The CHAIRMAN. Is there any special grievance which people without means have to complain of now which they did not heretofore in the history of the country have to complain of

Mr. BEARD. I do not know that there is. I think that the revival of business has been very much delayed because of the uncertainty as to what legislation was going to take place, especially with regard to the currency. It was somewhat delayed last year by the uncertainty with regard to the tariff,

The CHAIRMAN. Your opinion is that the agitation of changes in legislation is an unfavorable element in the recovery from depression?

Mr. Beard. Yes; anything that involves a radical change.

The CHAIRMAN. You would recommend, in changing the tariff, moderation, and small improvements and amendments, not a radical, revolutionary change ?

Mr. Beard. I would. I do not think that the tariff can be successfully amended (without destruction to the business of the country) by any radical change. I think that the tariff must be managed with reference to particular interests, and that changes

must be gradual. I think that there should be common sense applied to it instead of abstract theories.

The CHAIRMAN. Do you think, from your knowledge of the importation business of the country, that the number of articles on which duties are assessed can be largely reduced ! In other words, can you increase the free list with advantage and thereby get rid of great complications attending the collection of duties?

Mr. BEARD. My own theory would be that raw materials should be admitted free, and that the protection should be to labor rather than to raw materials. But I have not given the subject enough attention to go into it in detail.

The CHAIRMAN. The great trouble is to get the definition of the words “raw material.” For instance, a man making cutlery insists upon it that bar steel is his raw material, and therefore he objects to any duty on bar steel; whereas the manufacturer of steel insists that pig-iron is his raw material, and he wants the duty on steel instead of on pig-iron. The pig-iron man, on the other hand, insists that ore is his raw material, and he wants the duty taken off ore. But the ore miner wants protection against the foreign producer of ore. This is the practical difficulty which we have to face all the time.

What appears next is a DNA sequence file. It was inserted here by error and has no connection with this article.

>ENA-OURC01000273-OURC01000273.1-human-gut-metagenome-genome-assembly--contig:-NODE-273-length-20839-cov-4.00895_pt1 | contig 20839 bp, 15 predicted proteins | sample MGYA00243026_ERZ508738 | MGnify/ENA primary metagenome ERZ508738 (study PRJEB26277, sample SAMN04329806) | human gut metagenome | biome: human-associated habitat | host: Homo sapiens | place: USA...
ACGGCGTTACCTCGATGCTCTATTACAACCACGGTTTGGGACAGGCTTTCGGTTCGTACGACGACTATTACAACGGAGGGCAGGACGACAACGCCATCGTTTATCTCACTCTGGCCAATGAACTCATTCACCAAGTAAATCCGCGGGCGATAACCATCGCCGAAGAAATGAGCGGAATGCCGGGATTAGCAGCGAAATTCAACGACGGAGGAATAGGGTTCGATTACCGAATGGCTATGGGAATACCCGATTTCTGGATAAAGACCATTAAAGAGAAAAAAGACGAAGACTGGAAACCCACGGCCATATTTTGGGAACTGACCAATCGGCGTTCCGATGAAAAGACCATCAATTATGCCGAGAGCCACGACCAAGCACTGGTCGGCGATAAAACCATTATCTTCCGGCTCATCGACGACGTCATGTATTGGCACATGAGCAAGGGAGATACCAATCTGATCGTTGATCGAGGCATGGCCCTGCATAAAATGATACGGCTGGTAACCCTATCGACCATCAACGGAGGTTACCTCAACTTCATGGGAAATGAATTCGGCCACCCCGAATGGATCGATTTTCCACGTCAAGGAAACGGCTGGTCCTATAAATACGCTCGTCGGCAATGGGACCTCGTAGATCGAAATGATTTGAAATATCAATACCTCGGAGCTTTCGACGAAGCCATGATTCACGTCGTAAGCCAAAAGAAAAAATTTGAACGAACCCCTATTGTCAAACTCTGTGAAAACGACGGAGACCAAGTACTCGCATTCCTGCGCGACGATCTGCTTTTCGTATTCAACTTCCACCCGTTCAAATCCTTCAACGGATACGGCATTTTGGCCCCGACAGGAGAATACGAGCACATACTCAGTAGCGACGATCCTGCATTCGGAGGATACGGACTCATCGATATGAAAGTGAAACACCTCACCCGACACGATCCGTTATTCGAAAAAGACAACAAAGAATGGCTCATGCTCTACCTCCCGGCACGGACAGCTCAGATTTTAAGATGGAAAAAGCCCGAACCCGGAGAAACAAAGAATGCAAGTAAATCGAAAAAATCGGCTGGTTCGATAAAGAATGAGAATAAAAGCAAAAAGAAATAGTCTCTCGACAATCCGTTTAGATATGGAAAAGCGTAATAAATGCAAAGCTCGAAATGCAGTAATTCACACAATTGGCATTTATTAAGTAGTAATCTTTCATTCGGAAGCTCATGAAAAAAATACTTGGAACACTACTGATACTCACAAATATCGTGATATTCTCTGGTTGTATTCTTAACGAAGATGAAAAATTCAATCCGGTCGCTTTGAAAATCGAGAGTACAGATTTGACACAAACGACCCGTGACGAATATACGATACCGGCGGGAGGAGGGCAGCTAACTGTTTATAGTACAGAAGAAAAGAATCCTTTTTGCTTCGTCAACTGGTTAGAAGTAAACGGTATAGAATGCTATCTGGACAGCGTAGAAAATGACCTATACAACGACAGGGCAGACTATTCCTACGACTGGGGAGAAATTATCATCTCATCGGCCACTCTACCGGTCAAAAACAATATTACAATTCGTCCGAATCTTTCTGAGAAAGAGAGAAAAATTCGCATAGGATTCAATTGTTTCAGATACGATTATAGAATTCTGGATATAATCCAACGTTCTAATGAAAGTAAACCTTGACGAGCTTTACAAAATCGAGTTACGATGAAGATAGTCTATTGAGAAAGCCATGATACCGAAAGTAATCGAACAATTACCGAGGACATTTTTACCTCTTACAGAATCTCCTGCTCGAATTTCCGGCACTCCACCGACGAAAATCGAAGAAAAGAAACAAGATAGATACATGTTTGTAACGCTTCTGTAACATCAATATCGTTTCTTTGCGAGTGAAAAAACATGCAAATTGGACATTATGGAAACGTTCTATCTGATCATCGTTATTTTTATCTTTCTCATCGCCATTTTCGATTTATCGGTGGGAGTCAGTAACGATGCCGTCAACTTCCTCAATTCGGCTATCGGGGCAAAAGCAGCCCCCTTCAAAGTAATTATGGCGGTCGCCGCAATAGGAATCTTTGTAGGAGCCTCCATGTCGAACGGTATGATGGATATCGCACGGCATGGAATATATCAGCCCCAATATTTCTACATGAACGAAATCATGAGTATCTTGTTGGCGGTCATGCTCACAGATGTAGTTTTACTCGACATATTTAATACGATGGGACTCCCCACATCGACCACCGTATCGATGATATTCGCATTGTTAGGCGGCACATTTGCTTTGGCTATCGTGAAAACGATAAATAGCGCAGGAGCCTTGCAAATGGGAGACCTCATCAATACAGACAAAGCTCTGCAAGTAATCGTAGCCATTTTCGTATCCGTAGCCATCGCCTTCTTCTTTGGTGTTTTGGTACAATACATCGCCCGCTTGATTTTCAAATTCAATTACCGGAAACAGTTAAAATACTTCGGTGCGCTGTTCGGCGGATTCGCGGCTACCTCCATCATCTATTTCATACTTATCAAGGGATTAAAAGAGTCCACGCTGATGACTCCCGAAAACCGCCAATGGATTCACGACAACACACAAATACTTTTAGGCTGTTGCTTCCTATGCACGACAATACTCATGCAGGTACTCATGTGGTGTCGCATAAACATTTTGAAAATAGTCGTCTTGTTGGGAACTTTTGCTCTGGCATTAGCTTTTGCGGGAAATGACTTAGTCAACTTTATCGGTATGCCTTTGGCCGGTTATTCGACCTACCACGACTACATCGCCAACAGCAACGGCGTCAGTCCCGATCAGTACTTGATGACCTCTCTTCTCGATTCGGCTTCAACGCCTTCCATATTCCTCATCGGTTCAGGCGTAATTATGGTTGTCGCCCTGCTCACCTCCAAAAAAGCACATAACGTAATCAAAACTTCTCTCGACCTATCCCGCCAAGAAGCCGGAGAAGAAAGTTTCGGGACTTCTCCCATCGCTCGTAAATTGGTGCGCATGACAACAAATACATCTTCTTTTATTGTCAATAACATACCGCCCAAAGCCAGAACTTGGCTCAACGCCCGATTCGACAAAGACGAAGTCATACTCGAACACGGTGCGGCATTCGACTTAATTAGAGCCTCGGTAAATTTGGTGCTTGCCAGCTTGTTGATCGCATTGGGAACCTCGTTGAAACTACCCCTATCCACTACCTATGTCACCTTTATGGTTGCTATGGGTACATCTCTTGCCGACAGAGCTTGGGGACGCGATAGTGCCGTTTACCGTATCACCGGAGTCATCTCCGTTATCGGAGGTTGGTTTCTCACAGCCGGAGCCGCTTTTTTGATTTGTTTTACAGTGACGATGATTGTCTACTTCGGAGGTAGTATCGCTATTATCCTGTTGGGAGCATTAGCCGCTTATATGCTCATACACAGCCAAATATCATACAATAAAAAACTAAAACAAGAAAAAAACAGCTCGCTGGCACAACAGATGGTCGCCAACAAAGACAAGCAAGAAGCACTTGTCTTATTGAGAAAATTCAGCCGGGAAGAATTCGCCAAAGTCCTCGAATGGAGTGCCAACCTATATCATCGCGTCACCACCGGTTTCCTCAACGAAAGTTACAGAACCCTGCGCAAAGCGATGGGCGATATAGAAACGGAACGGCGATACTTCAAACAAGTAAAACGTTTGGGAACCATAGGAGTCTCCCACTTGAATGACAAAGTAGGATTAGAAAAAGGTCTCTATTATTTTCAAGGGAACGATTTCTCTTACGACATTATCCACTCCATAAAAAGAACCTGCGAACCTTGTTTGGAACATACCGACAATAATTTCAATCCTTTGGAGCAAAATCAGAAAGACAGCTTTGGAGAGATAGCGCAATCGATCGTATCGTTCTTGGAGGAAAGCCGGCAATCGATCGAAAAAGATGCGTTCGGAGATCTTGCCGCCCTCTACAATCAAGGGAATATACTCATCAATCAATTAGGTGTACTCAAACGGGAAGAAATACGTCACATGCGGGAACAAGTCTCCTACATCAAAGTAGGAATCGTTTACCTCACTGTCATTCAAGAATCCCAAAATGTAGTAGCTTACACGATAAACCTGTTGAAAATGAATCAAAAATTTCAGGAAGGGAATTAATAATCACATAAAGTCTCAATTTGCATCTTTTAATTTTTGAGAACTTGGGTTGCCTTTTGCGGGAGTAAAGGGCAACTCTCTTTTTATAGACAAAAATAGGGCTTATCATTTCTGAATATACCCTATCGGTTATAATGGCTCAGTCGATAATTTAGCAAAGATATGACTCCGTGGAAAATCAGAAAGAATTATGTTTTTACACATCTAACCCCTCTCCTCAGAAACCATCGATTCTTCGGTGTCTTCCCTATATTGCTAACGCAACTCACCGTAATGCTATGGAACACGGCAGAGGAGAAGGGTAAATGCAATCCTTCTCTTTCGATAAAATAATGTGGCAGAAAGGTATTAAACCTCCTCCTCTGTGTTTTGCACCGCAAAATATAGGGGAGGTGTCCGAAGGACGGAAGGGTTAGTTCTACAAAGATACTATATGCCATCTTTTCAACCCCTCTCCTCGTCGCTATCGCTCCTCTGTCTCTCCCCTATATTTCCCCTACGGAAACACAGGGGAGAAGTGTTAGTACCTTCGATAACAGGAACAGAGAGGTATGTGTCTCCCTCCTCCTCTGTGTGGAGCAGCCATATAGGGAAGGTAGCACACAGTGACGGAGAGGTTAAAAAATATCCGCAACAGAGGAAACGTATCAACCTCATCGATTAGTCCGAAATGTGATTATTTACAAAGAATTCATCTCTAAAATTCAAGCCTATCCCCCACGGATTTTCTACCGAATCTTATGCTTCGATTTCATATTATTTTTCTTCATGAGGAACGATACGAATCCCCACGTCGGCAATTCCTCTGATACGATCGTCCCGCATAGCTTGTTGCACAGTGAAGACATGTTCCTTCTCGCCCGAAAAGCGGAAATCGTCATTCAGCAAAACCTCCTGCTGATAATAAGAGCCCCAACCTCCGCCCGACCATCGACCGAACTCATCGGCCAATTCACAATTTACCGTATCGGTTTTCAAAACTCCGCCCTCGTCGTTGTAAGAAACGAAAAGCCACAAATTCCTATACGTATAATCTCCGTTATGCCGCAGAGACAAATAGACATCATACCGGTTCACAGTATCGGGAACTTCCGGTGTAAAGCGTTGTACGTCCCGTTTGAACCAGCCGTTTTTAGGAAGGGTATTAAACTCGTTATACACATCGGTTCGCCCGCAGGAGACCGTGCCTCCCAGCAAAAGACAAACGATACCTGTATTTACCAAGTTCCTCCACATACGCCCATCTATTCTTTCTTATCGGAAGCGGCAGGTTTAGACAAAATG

Mr. BEARD. I think that the agitation of the tariff has not been so detrimental to the revival of business as the agitation of the currency. I think that capital has been more alarmed at the agitation of the currency; and that the danger of radical change there has done more than any other cause to prevent the revival of business. In order to revive business we must have capital, enterprise, and credit conjoined, and the man who has capital must have confidence before he is willing to give credit or to put his capital with another man's enterprise. That lack of confidence as to what a dollar is to be worth has done more than any other cause to prevent the revival of business. Something has been said about the morals of the people. I agree with Mr. Walker as to the general standard of morality of our people. At the same time I do not think that the national Congress, or a great many leading members of the national Congress, are doing much to promote that feeling of morality. When they teach that the nation need not pay its debts, or that it can clip off a portion of them, it is not a great stretch of logic for the individual to argue in the same way as to his debts.

The CHAIRMAN. You think that the proposition that the government shall pay its debts with legal-tender notes not redeemable would be a violation of good faith?

Mr. BEARD. I think it would be a violation of good faith, and I do not see how it could be done at all.

The CHAIRMAN. Suppose that the government calls in all the six per cent. bonds that are outstanding and offers to give legal-tender notes for them!

Mr. BEARD. Nobody is obliged to take the legal-tender notes.

The CHAIRMAN. But suppose the government says, “ Here is what we will give yon for your bonds; and if you will not take it, we will pay no more interest on the bonds; sixty days hence interest on all the six per cents. will cease.”